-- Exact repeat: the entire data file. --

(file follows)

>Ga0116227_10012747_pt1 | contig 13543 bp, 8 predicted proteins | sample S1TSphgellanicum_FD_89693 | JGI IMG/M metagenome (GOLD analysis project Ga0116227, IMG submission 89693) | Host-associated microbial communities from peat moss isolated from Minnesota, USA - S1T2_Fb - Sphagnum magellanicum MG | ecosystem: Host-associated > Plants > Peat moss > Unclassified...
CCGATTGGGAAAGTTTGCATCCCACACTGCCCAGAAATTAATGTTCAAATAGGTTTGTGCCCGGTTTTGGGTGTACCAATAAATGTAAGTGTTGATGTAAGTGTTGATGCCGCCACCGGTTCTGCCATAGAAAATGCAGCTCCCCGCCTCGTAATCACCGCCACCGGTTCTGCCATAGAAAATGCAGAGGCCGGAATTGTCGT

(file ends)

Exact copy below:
>Ga0116227_10012747_pt1 | contig 13543 bp, 8 predicted proteins | sample S1TSphgellanicum_FD_89693 | JGI IMG/M metagenome (GOLD analysis project Ga0116227, IMG submission 89693) | Host-associated microbial communities from peat moss isolated from Minnesota, USA - S1T2_Fb - Sphagnum magellanicum MG | ecosystem: Host-associated > Plants > Peat moss > Unclassified...
CCGATTGGGAAAGTTTGCATCCCACACTGCCCAGAAATTAATGTTCAAATAGGTTTGTGCCCGGTTTTGGGTGTACCAATAAATGTAAGTGTTGATGTAAGTGTTGATGCCGCCACCGGTTCTGCCATAGAAAATGCAGCTCCCCGCCTCGTAATCACCGCCACCGGTTCTGCCATAGAAAATGCAGAGGCCGGAATTGTCGT